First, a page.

Piracy

The Mystery of Mobdro’s Shutdown Clears up as Spanish Polish Announce Arrest

Written by Bill Toulas
Published on March 11, 2021

When Mobdro went offline about two weeks ago, users started questioning what happened, wondered whether they should uninstall it or wait for the platform to come back online, and we gave you five good alternatives to consider for your streaming and VoD needs. Now, Eurojust has announced that the Spanish law enforcement authorities have actually arrested one suspect in Valencia who is believed to be involved in the operation of the pirating platform, while three more individuals have been taken in for questioning in Andorra.

As the EU Agency for Criminal Justice Cooperation details, Mobdro was being used by about 43 million people worldwide - a very impressive number, no doubt. These internet users were paying for a subscription on Mobdro, making the illegal platform operators an estimated profit of at least 5 million euros. The Spanish police launched an investigation back in 2018, when the Spanish Professional Football League (La Liga Española de Fútbol), the Premier League, and the Alliance for Creativity and Entertainment (ACE) submitted relevant complaints about the illegal and unlicensed transmission of content through Mobdro.

The action day was coordinated by Eurojust. It involved the simultaneous search on four separate locations where the platform’s servers were hosted, in Spain, Portugal, and the Czech Republic. While infrastructure in these countries was found and seized, the arrests were limited to Spain and Andorra for now, from what we can deduce. The subsequent investigations supported by the ongoing interrogations may lead to more arrests soon.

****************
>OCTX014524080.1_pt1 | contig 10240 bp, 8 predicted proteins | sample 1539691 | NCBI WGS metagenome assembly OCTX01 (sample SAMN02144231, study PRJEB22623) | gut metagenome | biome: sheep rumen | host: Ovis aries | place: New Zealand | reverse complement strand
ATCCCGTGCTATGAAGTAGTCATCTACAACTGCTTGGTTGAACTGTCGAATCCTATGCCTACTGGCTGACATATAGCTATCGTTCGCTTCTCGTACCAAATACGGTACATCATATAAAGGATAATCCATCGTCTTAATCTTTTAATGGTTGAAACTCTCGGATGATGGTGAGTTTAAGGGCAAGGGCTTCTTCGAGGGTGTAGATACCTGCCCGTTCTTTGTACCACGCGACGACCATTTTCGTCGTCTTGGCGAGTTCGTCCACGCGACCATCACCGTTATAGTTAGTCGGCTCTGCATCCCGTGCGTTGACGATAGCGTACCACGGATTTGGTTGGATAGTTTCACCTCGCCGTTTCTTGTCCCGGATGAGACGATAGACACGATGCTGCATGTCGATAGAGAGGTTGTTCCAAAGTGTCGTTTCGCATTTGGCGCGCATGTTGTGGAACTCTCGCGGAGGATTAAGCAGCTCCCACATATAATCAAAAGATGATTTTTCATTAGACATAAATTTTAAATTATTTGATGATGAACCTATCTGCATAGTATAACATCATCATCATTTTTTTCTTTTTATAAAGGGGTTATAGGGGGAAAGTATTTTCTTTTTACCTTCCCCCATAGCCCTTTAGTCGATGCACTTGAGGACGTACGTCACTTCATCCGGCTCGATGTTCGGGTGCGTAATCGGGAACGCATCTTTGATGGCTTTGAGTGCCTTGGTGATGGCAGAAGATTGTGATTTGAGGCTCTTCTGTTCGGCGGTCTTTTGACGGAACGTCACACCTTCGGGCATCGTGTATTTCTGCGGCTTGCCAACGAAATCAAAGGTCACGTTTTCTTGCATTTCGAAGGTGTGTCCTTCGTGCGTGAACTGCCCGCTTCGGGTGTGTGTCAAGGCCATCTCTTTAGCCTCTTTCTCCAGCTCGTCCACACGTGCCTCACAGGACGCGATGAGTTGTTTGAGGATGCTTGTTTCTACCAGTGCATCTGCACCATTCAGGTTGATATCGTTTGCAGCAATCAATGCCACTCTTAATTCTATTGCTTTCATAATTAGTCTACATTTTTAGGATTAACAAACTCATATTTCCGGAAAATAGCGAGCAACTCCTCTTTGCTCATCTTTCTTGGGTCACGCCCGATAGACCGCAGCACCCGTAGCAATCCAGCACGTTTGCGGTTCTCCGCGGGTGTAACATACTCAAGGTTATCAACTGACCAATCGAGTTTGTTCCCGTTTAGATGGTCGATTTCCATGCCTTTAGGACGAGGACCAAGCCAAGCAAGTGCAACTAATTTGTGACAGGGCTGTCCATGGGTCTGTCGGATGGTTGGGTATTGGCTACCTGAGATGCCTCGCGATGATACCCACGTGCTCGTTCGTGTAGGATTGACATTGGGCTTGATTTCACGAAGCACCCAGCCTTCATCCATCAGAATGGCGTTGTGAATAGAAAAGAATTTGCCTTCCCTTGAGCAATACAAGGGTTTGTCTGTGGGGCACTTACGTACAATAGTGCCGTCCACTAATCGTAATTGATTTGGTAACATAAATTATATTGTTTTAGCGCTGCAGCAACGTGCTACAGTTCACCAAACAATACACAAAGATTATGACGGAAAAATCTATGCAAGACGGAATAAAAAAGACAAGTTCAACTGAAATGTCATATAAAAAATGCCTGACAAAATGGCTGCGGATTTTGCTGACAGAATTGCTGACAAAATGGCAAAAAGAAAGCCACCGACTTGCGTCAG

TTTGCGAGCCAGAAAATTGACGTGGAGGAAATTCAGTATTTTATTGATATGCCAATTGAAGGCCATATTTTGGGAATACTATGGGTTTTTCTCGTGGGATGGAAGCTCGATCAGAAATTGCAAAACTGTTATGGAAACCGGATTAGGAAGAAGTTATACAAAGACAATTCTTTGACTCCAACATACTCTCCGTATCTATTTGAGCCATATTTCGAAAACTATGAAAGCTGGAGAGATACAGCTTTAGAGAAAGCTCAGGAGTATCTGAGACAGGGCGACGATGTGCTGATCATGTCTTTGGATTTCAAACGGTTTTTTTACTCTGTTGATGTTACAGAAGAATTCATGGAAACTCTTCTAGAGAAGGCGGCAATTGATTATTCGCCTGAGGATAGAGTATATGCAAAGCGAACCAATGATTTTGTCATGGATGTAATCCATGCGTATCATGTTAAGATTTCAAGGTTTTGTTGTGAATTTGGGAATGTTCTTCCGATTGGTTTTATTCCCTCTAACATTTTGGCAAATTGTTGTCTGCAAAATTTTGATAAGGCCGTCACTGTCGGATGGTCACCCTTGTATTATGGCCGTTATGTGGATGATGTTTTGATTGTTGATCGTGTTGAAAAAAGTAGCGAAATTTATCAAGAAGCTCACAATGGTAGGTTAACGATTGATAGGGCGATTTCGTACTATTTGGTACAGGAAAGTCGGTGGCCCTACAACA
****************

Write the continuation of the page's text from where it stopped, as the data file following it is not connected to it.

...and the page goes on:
This explains the sudden departure of Mobdro from the online world and the pirate TV broadcasting space specifically and also answers all questions about whether it will come back at any time in the future. If you see anything pretending to be a continuation or a reboot of Mobdro, it is obviously a scam, and you stay away from it.

And while we're on the topic of avoidance, we would advise you to stay away from pirating platforms in general, as these raids, seizures, and arrests automatically mean subscription amount losses for the users. Most importantly, though, they could mean legal trouble, as user identification details may be stored on these platforms' servers, and rightsholder groups could seek action against a sample of people just to make an example out of them.



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